CORONAVIRUS

Cedar Rapids center helps caregivers in tough times

Family Caregivers Center marks 5-year milestone

Rob Cook of Cedar Rapids serves Dec. 15 as co-facilitator for a weekly virtual Male Caregiver Coffee at the Mercy Family
Rob Cook of Cedar Rapids serves Dec. 15 as co-facilitator for a weekly virtual Male Caregiver Coffee at the Mercy Family Caregivers Center in Cedar Rapids. The meetup had been monthly and in-person, but was shifted online due to coronavirus concerns and became a weekly virtual gathering in April. (Liz Martin/The Gazette)
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CEDAR RAPIDS — The Family Caregivers Center of Mercy has reached its five-year anniversary in a tumultuous year that has forced the organization, like many other service providers, to adjust to the needs of its clients while grappling with the ongoing pandemic.

Despite this challenges of this year, the center — which remains the only comprehensive caregiver’s center in the state — has made adjustments as a result of COVID-19 that may allow its services to have an even broader reach across Iowa.

“We will probably never go back to not using Zoom, even when we get to the point where we can have in-person events here at the center,” said Kathy Good, the center’s director. “That allows long-distance caregivers for anyone throughout the country to be able to access the educational events of support groups that are happening in Cedar Rapids.”

The Family Caregivers Center, 901 Eighth Ave. SE, was developed by Good to support those who provide care for aging parents, spouse with chronic medical conditions, children with disabilities or other loved ones with care needs. It officially opened in December 2015.

The effort to develop the community-focused project began in 2014, with encouragement from Mercy Medical Center Chief Executive Officer Tim Charles.

The center is funded through the Mercy Foundation, which raised $2.6 million in mid-2015 to launch the initiative to the broader community. Its services, which are free to participants, are dependent on donors.

To date, the Family Caregivers Center has interacted with more than 1,200 caregivers in Eastern Iowa. Its engagement specialists are estimated to have had more than 3,000 one-on-one interactions with caregivers over five years.

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The center, which employs only three people, relies on volunteers. Since 2015, over 160 volunteers have donated more than 34,000 hours.

Good had been a caregiver for her late husband, Dave Good, for more than a decade. He had been living with Alzheimer’s disease before his death in 2015.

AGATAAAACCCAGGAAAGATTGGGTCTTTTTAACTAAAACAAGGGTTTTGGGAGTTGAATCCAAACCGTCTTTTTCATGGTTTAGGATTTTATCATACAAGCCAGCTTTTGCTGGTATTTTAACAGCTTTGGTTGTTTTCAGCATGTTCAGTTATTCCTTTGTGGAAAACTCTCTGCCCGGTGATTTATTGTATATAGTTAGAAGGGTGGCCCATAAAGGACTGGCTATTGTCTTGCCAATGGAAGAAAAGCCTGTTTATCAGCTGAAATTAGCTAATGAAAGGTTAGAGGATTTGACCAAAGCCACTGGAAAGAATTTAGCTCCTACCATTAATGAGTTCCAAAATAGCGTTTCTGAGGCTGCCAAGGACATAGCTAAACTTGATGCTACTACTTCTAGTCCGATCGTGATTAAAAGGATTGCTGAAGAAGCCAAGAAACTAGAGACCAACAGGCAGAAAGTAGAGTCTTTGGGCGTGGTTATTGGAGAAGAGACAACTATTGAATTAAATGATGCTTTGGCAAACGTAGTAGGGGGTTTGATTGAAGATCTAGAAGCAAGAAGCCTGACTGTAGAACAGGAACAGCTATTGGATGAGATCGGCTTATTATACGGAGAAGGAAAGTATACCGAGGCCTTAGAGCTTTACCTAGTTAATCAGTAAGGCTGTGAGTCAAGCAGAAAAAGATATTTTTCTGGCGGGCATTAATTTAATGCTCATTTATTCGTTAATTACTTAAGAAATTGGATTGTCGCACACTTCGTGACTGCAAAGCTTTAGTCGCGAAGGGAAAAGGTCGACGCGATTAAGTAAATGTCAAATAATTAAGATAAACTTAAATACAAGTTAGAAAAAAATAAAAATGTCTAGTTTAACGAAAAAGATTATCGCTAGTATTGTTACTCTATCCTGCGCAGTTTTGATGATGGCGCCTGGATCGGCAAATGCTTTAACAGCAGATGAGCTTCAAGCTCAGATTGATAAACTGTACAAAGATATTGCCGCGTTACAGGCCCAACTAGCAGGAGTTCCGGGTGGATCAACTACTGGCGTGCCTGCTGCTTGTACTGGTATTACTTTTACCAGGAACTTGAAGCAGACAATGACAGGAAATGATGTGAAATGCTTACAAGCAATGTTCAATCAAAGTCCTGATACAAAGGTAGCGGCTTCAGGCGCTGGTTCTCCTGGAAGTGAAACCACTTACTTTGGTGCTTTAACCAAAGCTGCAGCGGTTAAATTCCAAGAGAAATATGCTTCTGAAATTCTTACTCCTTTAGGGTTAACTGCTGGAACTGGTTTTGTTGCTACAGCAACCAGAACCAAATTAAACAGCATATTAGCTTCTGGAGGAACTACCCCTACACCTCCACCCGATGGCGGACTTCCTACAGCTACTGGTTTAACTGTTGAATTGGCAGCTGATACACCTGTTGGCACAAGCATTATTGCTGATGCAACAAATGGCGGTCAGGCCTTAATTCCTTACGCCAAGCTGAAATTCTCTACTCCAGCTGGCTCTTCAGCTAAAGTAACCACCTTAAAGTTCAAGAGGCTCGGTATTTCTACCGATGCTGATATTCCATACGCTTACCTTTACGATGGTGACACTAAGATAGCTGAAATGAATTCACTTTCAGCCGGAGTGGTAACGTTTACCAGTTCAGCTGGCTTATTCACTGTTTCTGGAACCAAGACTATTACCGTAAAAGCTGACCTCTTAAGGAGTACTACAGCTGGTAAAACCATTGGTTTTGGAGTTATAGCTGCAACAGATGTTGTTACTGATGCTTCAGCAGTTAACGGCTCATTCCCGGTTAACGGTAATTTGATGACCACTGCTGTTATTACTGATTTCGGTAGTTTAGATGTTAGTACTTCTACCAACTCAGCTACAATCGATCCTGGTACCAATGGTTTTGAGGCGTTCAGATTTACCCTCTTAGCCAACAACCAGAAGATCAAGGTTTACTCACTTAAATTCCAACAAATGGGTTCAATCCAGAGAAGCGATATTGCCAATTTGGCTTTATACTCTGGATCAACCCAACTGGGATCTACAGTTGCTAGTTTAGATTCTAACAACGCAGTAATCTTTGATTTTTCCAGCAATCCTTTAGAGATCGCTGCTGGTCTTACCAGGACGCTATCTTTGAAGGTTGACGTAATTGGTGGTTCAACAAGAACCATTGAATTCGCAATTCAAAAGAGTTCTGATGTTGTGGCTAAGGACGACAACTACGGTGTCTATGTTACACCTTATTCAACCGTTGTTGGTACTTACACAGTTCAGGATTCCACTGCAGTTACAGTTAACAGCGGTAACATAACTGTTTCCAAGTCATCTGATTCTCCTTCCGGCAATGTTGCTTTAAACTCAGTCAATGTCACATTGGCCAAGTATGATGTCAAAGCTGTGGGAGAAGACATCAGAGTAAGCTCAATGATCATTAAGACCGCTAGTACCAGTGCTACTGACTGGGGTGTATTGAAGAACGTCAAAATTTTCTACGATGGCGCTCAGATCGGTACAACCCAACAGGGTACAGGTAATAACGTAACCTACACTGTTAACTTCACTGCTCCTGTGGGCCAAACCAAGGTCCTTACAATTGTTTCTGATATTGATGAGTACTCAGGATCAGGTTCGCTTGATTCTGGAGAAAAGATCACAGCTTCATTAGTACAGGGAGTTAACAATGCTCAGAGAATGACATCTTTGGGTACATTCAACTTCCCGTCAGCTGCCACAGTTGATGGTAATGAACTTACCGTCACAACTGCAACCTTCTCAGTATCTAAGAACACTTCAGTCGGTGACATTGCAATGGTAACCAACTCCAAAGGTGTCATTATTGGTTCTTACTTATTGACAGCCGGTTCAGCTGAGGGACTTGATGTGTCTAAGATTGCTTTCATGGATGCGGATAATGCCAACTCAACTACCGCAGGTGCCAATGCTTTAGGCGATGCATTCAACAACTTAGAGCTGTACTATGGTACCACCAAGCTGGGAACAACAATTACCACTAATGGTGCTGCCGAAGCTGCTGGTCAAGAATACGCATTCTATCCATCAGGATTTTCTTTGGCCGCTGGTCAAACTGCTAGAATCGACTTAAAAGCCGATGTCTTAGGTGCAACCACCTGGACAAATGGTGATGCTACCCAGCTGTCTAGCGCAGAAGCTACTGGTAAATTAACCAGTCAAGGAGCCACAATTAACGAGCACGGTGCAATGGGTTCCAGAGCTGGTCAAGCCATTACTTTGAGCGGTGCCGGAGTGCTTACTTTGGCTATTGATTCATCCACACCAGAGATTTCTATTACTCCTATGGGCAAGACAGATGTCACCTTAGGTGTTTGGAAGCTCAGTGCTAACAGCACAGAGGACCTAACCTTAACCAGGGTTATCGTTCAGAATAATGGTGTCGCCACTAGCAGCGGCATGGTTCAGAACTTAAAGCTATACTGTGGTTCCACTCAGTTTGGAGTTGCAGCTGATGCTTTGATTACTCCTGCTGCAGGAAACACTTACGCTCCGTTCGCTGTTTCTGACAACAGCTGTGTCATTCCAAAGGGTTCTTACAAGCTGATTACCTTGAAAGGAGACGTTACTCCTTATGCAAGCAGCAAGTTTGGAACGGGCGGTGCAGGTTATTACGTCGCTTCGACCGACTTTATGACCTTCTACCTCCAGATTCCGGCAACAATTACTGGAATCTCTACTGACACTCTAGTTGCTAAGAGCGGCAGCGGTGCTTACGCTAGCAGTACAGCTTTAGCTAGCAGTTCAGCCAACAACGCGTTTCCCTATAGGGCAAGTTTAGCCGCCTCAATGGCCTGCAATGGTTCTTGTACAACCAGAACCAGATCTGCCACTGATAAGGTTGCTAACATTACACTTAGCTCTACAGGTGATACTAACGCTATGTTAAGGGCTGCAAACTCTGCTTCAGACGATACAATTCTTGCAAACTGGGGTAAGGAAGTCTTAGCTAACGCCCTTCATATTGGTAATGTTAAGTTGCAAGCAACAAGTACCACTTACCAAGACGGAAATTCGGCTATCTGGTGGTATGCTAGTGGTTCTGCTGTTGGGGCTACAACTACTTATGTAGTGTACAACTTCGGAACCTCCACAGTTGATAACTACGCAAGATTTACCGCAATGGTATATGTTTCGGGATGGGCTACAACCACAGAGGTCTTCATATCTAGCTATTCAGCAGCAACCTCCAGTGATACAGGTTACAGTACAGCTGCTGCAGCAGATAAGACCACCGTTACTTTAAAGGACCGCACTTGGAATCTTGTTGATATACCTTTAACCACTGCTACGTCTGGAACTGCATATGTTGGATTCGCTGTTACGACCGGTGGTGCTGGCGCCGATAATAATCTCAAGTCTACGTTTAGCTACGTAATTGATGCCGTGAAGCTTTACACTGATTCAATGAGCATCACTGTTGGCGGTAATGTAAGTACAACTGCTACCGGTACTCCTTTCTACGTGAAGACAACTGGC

Good, who also had a background in social work, knew how isolating the role can be.

And being a caregiver in 2020 has compounded that loneliness and isolation. Not only has it been a challenge for some caregivers to find relief through respite care, but they’re also worried about their loved one’s health and their risk for becoming infected.

“There’s that emotional aspect to caregiving that has been exacerbated by COVID-19,” Good said.

The derecho and the damage it caused to many residents’ homes has also introduced an additional stress.

In early March, Good said the center quickly pivoted its model to continue services by moving them to virtual platforms, including its four support groups that switched to Zoom.

Meetings with one support group, Male Caregiver Coffee, had previously been once a month. But Good said effects of the pandemic prompted the group to meet more often.

As a result of the emotional turmoil this year has brought, Good said officials are working to introduce follow-up phone calls with every caregiver who interacts with the center to ensure he or she has access to the resources needed.

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“At the center, we can help get connected with resources, but then sometimes it’s harder to call back when you’re in the midst of kind of things not working very well,” Good said. “But if somebody reaches out to you, it’s a reinforcement that the center is here and then sometimes it’s easier.”

The center also on the path to expand services.

The Family Caregiver Center will offer outreach services at Mercy’s new senior living facility that’s set to be completed by fall 2022. HallMar Village, which will replace the hospital’s residential care facility, will be a 237-unit complex in northeast Cedar Rapids that also will house other services and programs for seniors.

And with the further push for virtual events that can be accessible to anyone outside of Cedar Rapids, Good believes the center will be able to continue to evolve.

“Just as we were innovative five years ago in getting started, we will continue to be innovative in things we try for caregivers who are caring for people with all kinds of conditions,” she said.

Comments: (319) 398-8469; michaela.ramm@thegazette.com

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